Hallmark has announced a recall of its jumbo snowman snow globes due to the possibility of fire.
If only the designer had read the same newspaper article as a young lady who was working on a report for the laser teaching center at SUNY Stony Brook.
Hallmark should have hired Kira Schultheis, the young lady who did the linked report on “The Many Uses of Crystal Balls”, including serving as ignition sources for house fires.
Ms. Schultheis was inspired to do her project by an article she read, probably in a newspaper.
For those who are interested in the science, here’s my summary:
A sphere does not focus light as sharply as a properly ground lens, but it can concentrate it well enough to cause a problem. According to Kira’s formulas, which look sensible to me, a water-filled sphere (estimated index of refraction 1.4), has a “back focal length” of approximately 0.75 times the radius, so for the 11 cm. diameter sphere she was using, that is about 4.1 cm. or 1.6 inches. A piece of combustible tissue wrap at that distance from the globe could easily ignite.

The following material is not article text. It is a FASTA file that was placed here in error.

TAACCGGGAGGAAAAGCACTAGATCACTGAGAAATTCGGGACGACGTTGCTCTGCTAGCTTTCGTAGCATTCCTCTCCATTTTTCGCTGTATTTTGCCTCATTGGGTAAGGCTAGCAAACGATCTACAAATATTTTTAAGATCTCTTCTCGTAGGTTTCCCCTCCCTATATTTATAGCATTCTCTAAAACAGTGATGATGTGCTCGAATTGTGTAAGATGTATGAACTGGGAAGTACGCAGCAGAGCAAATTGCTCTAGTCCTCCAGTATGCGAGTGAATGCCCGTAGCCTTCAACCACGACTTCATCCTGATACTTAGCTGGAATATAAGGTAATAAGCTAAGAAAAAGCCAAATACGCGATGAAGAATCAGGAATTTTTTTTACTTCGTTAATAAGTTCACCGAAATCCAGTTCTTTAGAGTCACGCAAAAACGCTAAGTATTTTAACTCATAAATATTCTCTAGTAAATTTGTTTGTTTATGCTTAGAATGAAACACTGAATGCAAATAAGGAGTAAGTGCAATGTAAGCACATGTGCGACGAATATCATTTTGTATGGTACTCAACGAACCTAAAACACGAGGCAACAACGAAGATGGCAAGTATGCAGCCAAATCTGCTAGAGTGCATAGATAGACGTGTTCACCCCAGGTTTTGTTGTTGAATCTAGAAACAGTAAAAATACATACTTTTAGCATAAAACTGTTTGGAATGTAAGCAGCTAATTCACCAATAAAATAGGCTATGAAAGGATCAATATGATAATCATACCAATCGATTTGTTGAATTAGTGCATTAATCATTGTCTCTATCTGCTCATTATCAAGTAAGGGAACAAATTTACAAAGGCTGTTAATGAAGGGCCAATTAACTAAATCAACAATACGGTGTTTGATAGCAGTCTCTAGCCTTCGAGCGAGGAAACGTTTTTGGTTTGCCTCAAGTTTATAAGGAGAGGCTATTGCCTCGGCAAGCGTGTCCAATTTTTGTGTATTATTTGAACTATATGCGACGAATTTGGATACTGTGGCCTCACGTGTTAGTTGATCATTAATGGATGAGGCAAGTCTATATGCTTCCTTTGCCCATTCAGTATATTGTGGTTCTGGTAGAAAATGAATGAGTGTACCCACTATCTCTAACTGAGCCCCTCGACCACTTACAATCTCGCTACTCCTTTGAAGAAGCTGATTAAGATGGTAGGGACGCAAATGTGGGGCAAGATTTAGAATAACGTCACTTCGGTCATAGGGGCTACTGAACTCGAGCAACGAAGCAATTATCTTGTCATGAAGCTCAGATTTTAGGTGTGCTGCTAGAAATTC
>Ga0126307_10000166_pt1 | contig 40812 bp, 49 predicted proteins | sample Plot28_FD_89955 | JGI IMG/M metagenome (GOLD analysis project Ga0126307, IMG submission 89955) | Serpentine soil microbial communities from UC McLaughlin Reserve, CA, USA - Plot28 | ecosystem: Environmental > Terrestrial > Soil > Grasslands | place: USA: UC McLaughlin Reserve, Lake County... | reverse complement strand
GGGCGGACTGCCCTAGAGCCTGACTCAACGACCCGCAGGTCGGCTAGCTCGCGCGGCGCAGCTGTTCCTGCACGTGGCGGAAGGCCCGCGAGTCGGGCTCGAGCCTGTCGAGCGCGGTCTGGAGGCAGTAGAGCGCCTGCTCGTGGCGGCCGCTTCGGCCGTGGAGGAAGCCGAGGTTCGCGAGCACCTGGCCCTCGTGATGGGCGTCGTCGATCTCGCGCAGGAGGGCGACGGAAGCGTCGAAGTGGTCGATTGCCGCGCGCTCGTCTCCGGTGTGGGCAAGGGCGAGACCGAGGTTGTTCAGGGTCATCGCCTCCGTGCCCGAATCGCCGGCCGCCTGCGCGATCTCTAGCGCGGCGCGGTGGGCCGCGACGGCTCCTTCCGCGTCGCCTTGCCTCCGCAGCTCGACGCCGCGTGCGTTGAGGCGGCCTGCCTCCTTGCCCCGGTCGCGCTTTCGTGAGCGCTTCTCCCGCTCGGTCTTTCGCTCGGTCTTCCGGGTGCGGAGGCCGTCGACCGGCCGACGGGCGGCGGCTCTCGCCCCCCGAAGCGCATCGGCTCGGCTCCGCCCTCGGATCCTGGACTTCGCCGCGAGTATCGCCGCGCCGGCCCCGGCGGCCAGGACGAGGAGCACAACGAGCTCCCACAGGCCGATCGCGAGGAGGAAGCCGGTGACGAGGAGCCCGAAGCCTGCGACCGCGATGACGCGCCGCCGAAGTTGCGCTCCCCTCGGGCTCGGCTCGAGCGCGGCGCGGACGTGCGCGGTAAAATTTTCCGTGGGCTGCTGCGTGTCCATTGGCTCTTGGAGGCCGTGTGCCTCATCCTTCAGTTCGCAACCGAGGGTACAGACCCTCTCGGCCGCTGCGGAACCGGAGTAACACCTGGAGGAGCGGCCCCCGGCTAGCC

The problem is much less severe with a smaller globe for two reasons. The more significant reason is that the light-collection area is smaller by the square of the ratio of the radii, so a sphere half the size would focus only 1/4 as much energy. Secondarily, the focal length is proportional to the radius, so the danger point is closer to the globe, where it is less likely that another object will be placed.
So the lesson for this Christmas is never trust a fortune-teller, and never buy a jumbo snow globe when a smaller one would do.
Fred Bortz, author of science books for young readers